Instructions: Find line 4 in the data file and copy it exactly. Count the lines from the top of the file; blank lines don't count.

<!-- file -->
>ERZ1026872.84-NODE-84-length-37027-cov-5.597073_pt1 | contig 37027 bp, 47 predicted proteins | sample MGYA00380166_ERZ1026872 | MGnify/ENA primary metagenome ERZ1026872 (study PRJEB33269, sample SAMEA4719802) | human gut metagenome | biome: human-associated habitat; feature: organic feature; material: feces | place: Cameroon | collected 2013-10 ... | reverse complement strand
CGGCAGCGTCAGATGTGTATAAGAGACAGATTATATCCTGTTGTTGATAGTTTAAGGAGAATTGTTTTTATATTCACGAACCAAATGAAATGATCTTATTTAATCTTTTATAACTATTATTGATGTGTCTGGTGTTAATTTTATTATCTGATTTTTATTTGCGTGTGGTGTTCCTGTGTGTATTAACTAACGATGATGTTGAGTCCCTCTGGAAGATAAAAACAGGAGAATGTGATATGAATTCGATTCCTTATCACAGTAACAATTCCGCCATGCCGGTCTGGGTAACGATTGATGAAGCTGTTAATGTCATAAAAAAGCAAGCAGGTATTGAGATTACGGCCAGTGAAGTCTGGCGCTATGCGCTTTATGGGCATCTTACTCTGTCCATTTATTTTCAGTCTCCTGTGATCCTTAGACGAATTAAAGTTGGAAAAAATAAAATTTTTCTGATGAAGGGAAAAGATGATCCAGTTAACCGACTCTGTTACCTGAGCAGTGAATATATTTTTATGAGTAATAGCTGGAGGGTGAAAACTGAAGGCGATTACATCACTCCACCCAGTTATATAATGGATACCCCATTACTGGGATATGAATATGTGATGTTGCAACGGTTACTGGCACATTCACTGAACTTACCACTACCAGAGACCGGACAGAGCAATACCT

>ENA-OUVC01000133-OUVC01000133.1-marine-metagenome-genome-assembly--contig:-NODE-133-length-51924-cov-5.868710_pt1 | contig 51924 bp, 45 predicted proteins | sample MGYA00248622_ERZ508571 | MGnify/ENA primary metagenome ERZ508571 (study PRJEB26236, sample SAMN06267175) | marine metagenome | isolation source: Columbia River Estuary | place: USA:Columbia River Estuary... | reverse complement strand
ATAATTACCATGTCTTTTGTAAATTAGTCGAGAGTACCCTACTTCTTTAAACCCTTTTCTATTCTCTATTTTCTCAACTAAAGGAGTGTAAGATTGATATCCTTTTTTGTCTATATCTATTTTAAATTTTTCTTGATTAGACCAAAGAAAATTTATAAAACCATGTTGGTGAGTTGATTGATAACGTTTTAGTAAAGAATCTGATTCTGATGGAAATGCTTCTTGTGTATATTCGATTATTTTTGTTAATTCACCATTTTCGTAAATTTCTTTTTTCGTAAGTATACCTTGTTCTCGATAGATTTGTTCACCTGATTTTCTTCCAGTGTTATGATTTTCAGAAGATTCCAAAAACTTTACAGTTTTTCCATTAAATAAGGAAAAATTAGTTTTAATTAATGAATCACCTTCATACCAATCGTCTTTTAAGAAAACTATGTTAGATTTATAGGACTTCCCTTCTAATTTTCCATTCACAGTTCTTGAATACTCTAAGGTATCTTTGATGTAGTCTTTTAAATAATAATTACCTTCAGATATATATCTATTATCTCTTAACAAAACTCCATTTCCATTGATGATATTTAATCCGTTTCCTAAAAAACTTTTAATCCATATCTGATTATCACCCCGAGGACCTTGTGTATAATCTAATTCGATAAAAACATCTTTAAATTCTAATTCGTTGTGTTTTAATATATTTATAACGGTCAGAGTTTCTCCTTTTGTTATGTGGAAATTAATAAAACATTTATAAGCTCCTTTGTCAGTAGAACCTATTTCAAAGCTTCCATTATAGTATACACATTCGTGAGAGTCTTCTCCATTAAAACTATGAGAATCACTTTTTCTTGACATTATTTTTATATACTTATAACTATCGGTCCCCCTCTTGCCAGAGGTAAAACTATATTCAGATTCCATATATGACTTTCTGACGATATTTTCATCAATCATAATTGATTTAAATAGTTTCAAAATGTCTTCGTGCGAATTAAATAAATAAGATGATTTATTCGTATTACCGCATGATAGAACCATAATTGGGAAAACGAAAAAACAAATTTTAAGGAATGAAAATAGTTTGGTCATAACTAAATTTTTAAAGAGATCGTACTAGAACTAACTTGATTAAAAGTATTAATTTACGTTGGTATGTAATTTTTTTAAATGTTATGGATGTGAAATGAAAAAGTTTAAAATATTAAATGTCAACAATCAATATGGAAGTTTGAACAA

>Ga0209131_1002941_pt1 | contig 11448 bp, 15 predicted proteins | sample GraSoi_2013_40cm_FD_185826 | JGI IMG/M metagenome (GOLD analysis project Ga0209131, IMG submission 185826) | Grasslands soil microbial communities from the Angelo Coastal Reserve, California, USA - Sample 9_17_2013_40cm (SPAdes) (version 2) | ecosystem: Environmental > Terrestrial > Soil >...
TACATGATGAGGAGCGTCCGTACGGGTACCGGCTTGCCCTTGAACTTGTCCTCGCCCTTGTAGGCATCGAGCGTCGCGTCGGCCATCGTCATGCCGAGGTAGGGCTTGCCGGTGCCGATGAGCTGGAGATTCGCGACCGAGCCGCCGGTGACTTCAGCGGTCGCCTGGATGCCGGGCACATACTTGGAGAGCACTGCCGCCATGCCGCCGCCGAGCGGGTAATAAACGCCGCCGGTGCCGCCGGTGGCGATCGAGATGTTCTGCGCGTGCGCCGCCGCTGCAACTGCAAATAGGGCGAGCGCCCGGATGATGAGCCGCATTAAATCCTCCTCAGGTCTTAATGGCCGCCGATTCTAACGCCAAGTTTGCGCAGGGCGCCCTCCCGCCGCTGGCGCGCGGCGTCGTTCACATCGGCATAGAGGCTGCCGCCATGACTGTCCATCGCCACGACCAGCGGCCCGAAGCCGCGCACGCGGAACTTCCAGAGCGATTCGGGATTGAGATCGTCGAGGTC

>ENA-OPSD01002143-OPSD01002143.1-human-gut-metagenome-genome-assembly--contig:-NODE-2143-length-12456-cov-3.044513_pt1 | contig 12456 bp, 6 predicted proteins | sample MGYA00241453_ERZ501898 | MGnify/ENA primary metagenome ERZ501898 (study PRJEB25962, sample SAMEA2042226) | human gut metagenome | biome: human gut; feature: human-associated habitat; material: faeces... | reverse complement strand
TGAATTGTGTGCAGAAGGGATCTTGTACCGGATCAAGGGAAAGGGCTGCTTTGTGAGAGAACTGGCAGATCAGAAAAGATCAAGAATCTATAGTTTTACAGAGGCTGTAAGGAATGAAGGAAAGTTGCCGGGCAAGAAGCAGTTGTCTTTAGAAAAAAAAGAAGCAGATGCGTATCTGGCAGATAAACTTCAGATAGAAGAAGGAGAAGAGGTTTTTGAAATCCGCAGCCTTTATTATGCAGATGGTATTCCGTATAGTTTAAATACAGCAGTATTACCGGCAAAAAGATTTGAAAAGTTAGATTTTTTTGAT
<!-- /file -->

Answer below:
ATAATTACCATGTCTTTTGTAAATTAGTCGAGAGTACCCTACTTCTTTAAACCCTTTTCTATTCTCTATTTTCTCAACTAAAGGAGTGTAAGATTGATATCCTTTTTTGTCTATATCTATTTTAAATTTTTCTTGATTAGACCAAAGAAAATTTATAAAACCATGTTGGTGAGTTGATTGATAACGTTTTAGTAAAGAATCTGATTCTGATGGAAATGCTTCTTGTGTATATTCGATTATTTTTGTTAATTCACCATTTTCGTAAATTTCTTTTTTCGTAAGTATACCTTGTTCTCGATAGATTTGTTCACCTGATTTTCTTCCAGTGTTATGATTTTCAGAAGATTCCAAAAACTTTACAGTTTTTCCATTAAATAAGGAAAAATTAGTTTTAATTAATGAATCACCTTCATACCAATCGTCTTTTAAGAAAACTATGTTAGATTTATAGGACTTCCCTTCTAATTTTCCATTCACAGTTCTTGAATACTCTAAGGTATCTTTGATGTAGTCTTTTAAATAATAATTACCTTCAGATATATATCTATTATCTCTTAACAAAACTCCATTTCCATTGATGATATTTAATCCGTTTCCTAAAAAACTTTTAATCCATATCTGATTATCACCCCGAGGACCTTGTGTATAATCTAATTCGATAAAAACATCTTTAAATTCTAATTCGTTGTGTTTTAATATATTTATAACGGTCAGAGTTTCTCCTTTTGTTATGTGGAAATTAATAAAACATTTATAAGCTCCTTTGTCAGTAGAACCTATTTCAAAGCTTCCATTATAGTATACACATTCGTGAGAGTCTTCTCCATTAAAACTATGAGAATCACTTTTTCTTGACATTATTTTTATATACTTATAACTATCGGTCCCCCTCTTGCCAGAGGTAAAACTATATTCAGATTCCATATATGACTTTCTGACGATATTTTCATCAATCATAATTGATTTAAATAGTTTCAAAATGTCTTCGTGCGAATTAAATAAATAAGATGATTTATTCGTATTACCGCATGATAGAACCATAATTGGGAAAACGAAAAAACAAATTTTAAGGAATGAAAATAGTTTGGTCATAACTAAATTTTTAAAGAGATCGTACTAGAACTAACTTGATTAAAAGTATTAATTTACGTTGGTATGTAATTTTTTTAAATGTTATGGATGTGAAATGAAAAAGTTTAAAATATTAAATGTCAACAATCAATATGGAAGTTTGAACAA